But I wonder ... how can I “move in” when I live in an echo chamber that reinforces my beliefs? Many of my friends share my political views, and I choose to spend my time with them. I follow like-minded people on social media, and I reach out to my progressive friends when I’m frustrated with the state of our nation.

When I really think about it, though, I can recognize that many people in my life stand in an opposing corner from me. The kind neighbors down the street don’t view the world through a lens like mine. Many of the people from my rural hometown in Illinois don’t share my political beliefs. Some of my college friends from North Carolina also view the world differently.

Do I think any of these people want to harm others? No, in my heart of hearts, I do not.

It’s time to stop viewing those friends as “others,” and it’s time to connect with them. If you care about compassion, I invite you to meet in the middle of the ring with extended hands instead of clenched fists.

There are a few ways to cultivate connection and compassion for people who don’t align with our political views.

1. Remember the Humanity of People

No matter what, we should not call someone (even a polarizing political figure) names like “rat,” “pig,” “monkey,” or “Cheeto.” I’ve noticed that during this presidential election season, people on both sides of the aisle use dehumanizing language. When we refer to someone as nonhuman, it’s much easier to act in atrocious ways. Dehumanizing an opponent fuels hatred and violence, and this can happen in the brain without you even knowing it.

Resist the urge to dehumanize by remembering that this person was once an innocent newborn. This person has friends and family members who love them, and this person wants to be appreciated just like you. You have more in common with this person than you know.

Research indicates that you can rehumanize someone by imagining them eating a favorite vegetable. Your brain will recognize this person as a human being, just like you. Give that a try during this election season, and let me know what happens! Can you notice compassion starting to emerge instead of anger, distrust, or frustration?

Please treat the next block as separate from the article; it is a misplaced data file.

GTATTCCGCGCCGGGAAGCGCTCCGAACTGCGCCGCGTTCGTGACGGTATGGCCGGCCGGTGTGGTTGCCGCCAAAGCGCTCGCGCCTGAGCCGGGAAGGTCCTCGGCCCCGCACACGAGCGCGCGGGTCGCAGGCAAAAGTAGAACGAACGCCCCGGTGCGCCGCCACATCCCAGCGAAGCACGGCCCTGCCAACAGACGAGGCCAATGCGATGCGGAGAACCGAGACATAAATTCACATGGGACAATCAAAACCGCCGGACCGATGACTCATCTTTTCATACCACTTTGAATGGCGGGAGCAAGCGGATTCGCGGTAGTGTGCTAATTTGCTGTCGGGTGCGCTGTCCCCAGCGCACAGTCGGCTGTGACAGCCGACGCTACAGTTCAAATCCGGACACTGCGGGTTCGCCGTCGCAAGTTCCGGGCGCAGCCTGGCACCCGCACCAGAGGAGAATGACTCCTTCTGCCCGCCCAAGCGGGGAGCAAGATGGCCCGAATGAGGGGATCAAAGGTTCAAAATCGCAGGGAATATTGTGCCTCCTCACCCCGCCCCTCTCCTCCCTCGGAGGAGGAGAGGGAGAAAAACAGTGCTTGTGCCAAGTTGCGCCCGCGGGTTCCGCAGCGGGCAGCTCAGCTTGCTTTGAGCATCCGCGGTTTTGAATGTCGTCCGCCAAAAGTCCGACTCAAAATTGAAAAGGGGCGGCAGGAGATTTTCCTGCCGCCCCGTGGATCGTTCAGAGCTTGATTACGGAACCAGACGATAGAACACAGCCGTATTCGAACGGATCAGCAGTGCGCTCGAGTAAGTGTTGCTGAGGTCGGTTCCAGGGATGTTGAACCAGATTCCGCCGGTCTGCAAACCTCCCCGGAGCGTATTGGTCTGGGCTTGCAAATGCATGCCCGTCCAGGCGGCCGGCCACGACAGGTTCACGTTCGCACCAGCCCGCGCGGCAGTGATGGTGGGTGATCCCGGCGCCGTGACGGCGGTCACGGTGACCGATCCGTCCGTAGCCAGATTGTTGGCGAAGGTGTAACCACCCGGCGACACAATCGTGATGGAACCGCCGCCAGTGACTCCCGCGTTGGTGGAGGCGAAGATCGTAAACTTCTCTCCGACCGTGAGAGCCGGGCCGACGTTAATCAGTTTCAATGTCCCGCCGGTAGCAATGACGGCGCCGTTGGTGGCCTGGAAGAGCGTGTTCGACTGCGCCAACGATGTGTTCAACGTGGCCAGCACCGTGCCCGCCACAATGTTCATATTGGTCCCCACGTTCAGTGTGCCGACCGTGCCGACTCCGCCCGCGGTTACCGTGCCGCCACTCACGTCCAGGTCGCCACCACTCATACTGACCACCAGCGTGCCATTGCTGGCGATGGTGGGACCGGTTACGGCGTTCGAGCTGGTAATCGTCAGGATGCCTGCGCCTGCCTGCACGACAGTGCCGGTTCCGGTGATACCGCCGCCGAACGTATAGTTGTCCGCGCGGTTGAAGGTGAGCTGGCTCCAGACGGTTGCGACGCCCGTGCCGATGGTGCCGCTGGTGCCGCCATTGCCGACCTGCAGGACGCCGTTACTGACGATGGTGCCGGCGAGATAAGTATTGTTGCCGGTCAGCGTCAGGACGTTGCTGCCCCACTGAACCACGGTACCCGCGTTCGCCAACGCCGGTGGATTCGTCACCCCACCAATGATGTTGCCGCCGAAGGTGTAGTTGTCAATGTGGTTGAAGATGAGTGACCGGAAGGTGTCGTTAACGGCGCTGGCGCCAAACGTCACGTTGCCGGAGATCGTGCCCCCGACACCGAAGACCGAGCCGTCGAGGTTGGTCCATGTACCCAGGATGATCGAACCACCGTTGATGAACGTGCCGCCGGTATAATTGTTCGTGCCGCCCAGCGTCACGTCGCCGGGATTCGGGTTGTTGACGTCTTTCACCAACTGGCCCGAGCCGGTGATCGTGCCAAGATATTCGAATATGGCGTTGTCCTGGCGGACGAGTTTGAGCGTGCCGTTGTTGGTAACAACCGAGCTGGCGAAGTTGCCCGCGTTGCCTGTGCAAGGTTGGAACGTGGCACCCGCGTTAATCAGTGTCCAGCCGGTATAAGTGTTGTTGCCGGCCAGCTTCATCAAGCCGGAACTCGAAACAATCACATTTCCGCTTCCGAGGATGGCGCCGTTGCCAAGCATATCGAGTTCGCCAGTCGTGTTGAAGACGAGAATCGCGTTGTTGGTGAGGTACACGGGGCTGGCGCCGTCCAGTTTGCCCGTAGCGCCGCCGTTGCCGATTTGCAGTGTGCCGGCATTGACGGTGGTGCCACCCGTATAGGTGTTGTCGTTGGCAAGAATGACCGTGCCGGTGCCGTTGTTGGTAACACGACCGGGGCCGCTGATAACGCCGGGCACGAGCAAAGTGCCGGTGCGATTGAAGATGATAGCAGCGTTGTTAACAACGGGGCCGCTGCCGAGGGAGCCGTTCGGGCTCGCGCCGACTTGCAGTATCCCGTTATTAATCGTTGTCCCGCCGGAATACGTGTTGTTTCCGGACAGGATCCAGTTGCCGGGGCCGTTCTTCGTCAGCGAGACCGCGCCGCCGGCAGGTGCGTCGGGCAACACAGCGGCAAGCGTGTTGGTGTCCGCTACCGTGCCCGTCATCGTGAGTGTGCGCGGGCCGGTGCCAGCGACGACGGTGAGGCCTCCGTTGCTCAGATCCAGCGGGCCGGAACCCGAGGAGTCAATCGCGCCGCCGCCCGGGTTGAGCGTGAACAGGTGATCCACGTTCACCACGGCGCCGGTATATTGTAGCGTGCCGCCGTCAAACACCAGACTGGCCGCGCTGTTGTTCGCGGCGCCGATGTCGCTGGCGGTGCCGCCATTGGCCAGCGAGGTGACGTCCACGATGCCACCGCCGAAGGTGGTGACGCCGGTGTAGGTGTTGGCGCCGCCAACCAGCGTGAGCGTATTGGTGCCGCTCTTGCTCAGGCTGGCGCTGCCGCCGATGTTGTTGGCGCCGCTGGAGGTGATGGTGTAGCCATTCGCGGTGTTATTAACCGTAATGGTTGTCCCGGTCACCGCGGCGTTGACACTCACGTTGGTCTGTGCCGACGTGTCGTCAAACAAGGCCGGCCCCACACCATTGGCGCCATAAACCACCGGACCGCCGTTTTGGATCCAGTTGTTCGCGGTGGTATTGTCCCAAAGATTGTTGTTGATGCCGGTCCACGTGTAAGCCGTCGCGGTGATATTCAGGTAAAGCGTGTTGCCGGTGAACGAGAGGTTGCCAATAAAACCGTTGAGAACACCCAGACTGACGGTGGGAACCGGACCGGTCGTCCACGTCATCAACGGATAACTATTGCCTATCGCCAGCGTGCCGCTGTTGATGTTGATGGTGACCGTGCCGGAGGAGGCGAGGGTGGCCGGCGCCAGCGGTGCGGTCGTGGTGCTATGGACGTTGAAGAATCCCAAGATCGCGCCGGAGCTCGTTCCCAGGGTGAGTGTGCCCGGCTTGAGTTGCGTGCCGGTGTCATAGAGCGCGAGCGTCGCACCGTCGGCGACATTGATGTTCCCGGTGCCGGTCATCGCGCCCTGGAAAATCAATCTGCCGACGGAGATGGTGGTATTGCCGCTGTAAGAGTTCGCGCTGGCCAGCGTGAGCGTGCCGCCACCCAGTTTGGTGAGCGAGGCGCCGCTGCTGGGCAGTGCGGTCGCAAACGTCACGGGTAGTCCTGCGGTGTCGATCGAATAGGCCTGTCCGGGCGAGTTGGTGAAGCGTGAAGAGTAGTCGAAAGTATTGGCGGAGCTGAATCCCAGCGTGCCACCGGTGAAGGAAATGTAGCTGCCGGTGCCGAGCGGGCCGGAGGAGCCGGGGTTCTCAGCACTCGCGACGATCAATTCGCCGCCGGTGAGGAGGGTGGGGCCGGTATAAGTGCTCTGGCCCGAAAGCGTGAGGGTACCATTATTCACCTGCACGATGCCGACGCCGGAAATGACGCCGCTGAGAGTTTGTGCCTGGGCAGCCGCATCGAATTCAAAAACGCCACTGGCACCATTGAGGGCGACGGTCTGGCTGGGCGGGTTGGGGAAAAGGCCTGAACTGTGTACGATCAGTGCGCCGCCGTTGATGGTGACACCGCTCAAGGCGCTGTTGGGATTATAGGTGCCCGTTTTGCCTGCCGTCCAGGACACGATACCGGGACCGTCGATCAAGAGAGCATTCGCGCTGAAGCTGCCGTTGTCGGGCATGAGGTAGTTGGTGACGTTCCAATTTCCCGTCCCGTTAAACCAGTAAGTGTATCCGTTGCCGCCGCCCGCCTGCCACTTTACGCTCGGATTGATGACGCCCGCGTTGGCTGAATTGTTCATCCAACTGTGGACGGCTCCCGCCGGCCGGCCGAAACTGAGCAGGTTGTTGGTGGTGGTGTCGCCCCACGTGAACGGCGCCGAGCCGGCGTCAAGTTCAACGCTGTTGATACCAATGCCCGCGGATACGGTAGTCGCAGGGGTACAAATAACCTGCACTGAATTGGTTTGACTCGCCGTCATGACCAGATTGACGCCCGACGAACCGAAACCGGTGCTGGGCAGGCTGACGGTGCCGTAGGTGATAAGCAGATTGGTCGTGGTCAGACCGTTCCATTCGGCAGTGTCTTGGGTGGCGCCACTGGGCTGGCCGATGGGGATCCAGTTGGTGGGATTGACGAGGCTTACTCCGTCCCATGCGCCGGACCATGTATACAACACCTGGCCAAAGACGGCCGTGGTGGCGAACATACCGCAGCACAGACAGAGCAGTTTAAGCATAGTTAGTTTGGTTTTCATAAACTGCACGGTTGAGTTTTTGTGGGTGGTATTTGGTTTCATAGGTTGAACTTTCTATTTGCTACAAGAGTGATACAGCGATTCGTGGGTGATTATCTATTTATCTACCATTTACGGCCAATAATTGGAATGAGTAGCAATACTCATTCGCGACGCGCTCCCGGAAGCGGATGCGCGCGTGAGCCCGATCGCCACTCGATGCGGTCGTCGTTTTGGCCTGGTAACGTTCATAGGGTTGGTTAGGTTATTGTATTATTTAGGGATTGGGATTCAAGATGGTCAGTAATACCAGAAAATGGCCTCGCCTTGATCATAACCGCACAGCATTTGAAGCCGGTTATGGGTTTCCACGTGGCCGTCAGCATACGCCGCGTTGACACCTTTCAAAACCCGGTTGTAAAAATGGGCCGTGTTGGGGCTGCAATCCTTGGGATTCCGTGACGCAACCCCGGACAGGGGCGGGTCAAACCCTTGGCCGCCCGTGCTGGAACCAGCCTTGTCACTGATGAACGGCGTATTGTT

2. Keep in Mind that Individuals are Products of Systems

Aim your anger at the system that perpetuates violence and greed instead of the human being whose behavior was created by that system. For example, if you’re upset about police brutality, recognize that the individual police officers are products of our criminal justice system. It’s not the officer’s fault, it’s the system’s fault.

You might say, “But that officer is racist!” I encourage you to recognize that racism comes from systems, too. We are all products of our environments and upbringings.

To be clear, I do not condone racist or violent behavior. Individuals should be held accountable for their actions. However, that doesn’t make me angry with that person or feel hatred toward them. Instead, I choose to aim my anger toward the system that created the behavior. That allows me to feel compassion for the individual.

3. Consider the Other Person’s Values

I highly suggest you watch the TED Talk by social psychologist Robb Willer, “How to have better political conversations.” He discusses his research on political division and points out that conservatives’ values (purity, respect for authority, patriotism), differ from liberals’ values (equality, care, protection). His studies suggest that if you try to persuade someone on the other side of the aisle to agree with you on an issue, you need to appeal to their moral values.

For example, if you are liberal and try to persuade your neighbor to take steps that lessen greenhouse gas emissions, you shouldn’t say, “We need to protect the planet and all of its inhabitants.” Instead, you should say something like, “In America, we should have access to pure water and air.”

4. Listen

There’s no way we can lessen the gap between us if we don’t truly listen to each other. What if we listen with an open heart and mind and without an agenda?

I’m from a small town in Illinois, and many people from my hometown view political issues differently than I do. That doesn’t make them wrong or bad people. In fact, I know they are big-hearted, generous, loving people, and I’m lucky to have grown up with them. If I can get off my high horse for a moment and simply listen without trying to convince them of my views, I can create connections instead of division.

One more suggestion … maybe it’s best to not bring up politics right now. It might be better to just let that lie until the dust settles. We are on the same human team, and we are all in this together. I encourage you to reach out with your compassionate heart and connect to those around you. We need each other right now.